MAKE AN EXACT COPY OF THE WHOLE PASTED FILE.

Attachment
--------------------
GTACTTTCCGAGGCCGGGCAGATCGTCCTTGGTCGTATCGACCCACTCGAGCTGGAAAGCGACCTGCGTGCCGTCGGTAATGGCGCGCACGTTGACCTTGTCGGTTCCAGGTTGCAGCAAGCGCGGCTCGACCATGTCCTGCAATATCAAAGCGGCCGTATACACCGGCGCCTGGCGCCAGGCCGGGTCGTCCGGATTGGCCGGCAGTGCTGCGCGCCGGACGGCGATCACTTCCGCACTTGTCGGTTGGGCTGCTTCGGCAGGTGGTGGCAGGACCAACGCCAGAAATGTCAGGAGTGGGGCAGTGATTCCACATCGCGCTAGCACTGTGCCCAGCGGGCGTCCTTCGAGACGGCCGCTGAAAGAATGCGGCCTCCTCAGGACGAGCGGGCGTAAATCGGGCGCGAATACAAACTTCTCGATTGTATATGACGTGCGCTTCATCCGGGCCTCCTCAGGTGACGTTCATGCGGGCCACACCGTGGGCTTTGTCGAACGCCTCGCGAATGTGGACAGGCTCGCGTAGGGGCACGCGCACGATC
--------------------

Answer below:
GTACTTTCCGAGGCCGGGCAGATCGTCCTTGGTCGTATCGACCCACTCGAGCTGGAAAGCGACCTGCGTGCCGTCGGTAATGGCGCGCACGTTGACCTTGTCGGTTCCAGGTTGCAGCAAGCGCGGCTCGACCATGTCCTGCAATATCAAAGCGGCCGTATACACCGGCGCCTGGCGCCAGGCCGGGTCGTCCGGATTGGCCGGCAGTGCTGCGCGCCGGACGGCGATCACTTCCGCACTTGTCGGTTGGGCTGCTTCGGCAGGTGGTGGCAGGACCAACGCCAGAAATGTCAGGAGTGGGGCAGTGATTCCACATCGCGCTAGCACTGTGCCCAGCGGGCGTCCTTCGAGACGGCCGCTGAAAGAATGCGGCCTCCTCAGGACGAGCGGGCGTAAATCGGGCGCGAATACAAACTTCTCGATTGTATATGACGTGCGCTTCATCCGGGCCTCCTCAGGTGACGTTCATGCGGGCCACACCGTGGGCTTTGTCGAACGCCTCGCGAATGTGGACAGGCTCGCGTAGGGGCACGCGCACGATC